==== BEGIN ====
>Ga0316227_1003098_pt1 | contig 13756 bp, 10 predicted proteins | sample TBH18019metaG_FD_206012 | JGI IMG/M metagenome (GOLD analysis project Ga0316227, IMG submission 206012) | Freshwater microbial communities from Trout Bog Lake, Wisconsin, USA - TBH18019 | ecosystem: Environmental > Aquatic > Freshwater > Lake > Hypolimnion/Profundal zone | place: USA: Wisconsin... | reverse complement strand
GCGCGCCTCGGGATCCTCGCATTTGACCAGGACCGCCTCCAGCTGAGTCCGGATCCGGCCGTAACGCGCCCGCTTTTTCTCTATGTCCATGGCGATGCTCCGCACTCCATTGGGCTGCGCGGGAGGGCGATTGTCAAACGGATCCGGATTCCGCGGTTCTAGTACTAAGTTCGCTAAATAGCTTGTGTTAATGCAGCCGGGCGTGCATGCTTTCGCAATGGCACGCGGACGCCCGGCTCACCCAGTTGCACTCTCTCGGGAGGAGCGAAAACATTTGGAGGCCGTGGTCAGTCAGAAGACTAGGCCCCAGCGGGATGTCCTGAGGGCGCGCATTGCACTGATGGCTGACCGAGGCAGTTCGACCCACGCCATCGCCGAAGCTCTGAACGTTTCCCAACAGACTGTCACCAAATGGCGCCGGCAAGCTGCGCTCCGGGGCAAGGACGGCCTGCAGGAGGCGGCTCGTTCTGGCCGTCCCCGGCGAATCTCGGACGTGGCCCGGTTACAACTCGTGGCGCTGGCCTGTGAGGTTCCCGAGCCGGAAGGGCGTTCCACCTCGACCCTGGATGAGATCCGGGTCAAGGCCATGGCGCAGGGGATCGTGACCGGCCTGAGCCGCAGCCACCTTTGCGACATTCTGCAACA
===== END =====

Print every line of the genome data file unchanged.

>Ga0316227_1003098_pt1 | contig 13756 bp, 10 predicted proteins | sample TBH18019metaG_FD_206012 | JGI IMG/M metagenome (GOLD analysis project Ga0316227, IMG submission 206012) | Freshwater microbial communities from Trout Bog Lake, Wisconsin, USA - TBH18019 | ecosystem: Environmental > Aquatic > Freshwater > Lake > Hypolimnion/Profundal zone | place: USA: Wisconsin... | reverse complement strand
GCGCGCCTCGGGATCCTCGCATTTGACCAGGACCGCCTCCAGCTGAGTCCGGATCCGGCCGTAACGCGCCCGCTTTTTCTCTATGTCCATGGCGATGCTCCGCACTCCATTGGGCTGCGCGGGAGGGCGATTGTCAAACGGATCCGGATTCCGCGGTTCTAGTACTAAGTTCGCTAAATAGCTTGTGTTAATGCAGCCGGGCGTGCATGCTTTCGCAATGGCACGCGGACGCCCGGCTCACCCAGTTGCACTCTCTCGGGAGGAGCGAAAACATTTGGAGGCCGTGGTCAGTCAGAAGACTAGGCCCCAGCGGGATGTCCTGAGGGCGCGCATTGCACTGATGGCTGACCGAGGCAGTTCGACCCACGCCATCGCCGAAGCTCTGAACGTTTCCCAACAGACTGTCACCAAATGGCGCCGGCAAGCTGCGCTCCGGGGCAAGGACGGCCTGCAGGAGGCGGCTCGTTCTGGCCGTCCCCGGCGAATCTCGGACGTGGCCCGGTTACAACTCGTGGCGCTGGCCTGTGAGGTTCCCGAGCCGGAAGGGCGTTCCACCTCGACCCTGGATGAGATCCGGGTCAAGGCCATGGCGCAGGGGATCGTGACCGGCCTGAGCCGCAGCCACCTTTGCGACATTCTGCAACA